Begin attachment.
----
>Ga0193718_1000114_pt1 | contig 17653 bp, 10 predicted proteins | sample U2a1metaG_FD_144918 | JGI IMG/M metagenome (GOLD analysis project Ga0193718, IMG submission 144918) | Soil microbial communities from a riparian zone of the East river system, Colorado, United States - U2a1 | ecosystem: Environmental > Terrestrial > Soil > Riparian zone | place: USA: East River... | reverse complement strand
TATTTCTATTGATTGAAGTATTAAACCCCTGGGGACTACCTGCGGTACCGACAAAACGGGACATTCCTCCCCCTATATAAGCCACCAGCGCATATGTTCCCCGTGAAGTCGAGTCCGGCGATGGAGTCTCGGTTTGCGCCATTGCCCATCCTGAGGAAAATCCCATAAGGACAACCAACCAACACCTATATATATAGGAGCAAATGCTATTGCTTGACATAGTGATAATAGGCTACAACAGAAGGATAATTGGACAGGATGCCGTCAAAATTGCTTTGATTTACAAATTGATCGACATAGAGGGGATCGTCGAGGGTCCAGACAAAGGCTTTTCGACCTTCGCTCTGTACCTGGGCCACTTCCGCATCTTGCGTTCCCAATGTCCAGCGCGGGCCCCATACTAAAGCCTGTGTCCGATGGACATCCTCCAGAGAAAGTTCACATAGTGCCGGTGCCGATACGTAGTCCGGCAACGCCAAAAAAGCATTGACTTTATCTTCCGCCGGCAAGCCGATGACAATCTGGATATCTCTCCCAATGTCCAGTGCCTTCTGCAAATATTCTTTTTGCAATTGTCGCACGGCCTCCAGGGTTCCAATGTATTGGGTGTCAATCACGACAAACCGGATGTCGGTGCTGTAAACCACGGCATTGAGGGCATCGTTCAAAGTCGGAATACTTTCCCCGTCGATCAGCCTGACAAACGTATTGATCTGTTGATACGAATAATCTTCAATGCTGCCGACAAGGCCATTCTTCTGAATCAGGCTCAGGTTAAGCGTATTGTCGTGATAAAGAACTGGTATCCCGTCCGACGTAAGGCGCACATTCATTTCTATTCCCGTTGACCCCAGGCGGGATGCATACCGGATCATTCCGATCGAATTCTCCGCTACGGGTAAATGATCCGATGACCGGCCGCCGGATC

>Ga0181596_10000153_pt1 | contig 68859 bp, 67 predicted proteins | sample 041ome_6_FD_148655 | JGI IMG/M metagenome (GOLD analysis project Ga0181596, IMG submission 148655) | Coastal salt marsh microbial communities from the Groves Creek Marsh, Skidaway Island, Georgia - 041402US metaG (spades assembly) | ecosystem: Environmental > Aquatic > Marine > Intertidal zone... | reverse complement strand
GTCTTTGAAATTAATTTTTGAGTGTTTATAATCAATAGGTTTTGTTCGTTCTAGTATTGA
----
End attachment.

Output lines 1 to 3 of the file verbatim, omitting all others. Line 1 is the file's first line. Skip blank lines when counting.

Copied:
>Ga0193718_1000114_pt1 | contig 17653 bp, 10 predicted proteins | sample U2a1metaG_FD_144918 | JGI IMG/M metagenome (GOLD analysis project Ga0193718, IMG submission 144918) | Soil microbial communities from a riparian zone of the East river system, Colorado, United States - U2a1 | ecosystem: Environmental > Terrestrial > Soil > Riparian zone | place: USA: East River... | reverse complement strand
TATTTCTATTGATTGAAGTATTAAACCCCTGGGGACTACCTGCGGTACCGACAAAACGGGACATTCCTCCCCCTATATAAGCCACCAGCGCATATGTTCCCCGTGAAGTCGAGTCCGGCGATGGAGTCTCGGTTTGCGCCATTGCCCATCCTGAGGAAAATCCCATAAGGACAACCAACCAACACCTATATATATAGGAGCAAATGCTATTGCTTGACATAGTGATAATAGGCTACAACAGAAGGATAATTGGACAGGATGCCGTCAAAATTGCTTTGATTTACAAATTGATCGACATAGAGGGGATCGTCGAGGGTCCAGACAAAGGCTTTTCGACCTTCGCTCTGTACCTGGGCCACTTCCGCATCTTGCGTTCCCAATGTCCAGCGCGGGCCCCATACTAAAGCCTGTGTCCGATGGACATCCTCCAGAGAAAGTTCACATAGTGCCGGTGCCGATACGTAGTCCGGCAACGCCAAAAAAGCATTGACTTTATCTTCCGCCGGCAAGCCGATGACAATCTGGATATCTCTCCCAATGTCCAGTGCCTTCTGCAAATATTCTTTTTGCAATTGTCGCACGGCCTCCAGGGTTCCAATGTATTGGGTGTCAATCACGACAAACCGGATGTCGGTGCTGTAAACCACGGCATTGAGGGCATCGTTCAAAGTCGGAATACTTTCCCCGTCGATCAGCCTGACAAACGTATTGATCTGTTGATACGAATAATCTTCAATGCTGCCGACAAGGCCATTCTTCTGAATCAGGCTCAGGTTAAGCGTATTGTCGTGATAAAGAACTGGTATCCCGTCCGACGTAAGGCGCACATTCATTTCTATTCCCGTTGACCCCAGGCGGGATGCATACCGGATCATTCCGATCGAATTCTCCGCTACGGGTAAATGATCCGATGACCGGCCGCCGGATC

>Ga0181596_10000153_pt1 | contig 68859 bp, 67 predicted proteins | sample 041ome_6_FD_148655 | JGI IMG/M metagenome (GOLD analysis project Ga0181596, IMG submission 148655) | Coastal salt marsh microbial communities from the Groves Creek Marsh, Skidaway Island, Georgia - 041402US metaG (spades assembly) | ecosystem: Environmental > Aquatic > Marine > Intertidal zone... | reverse complement strand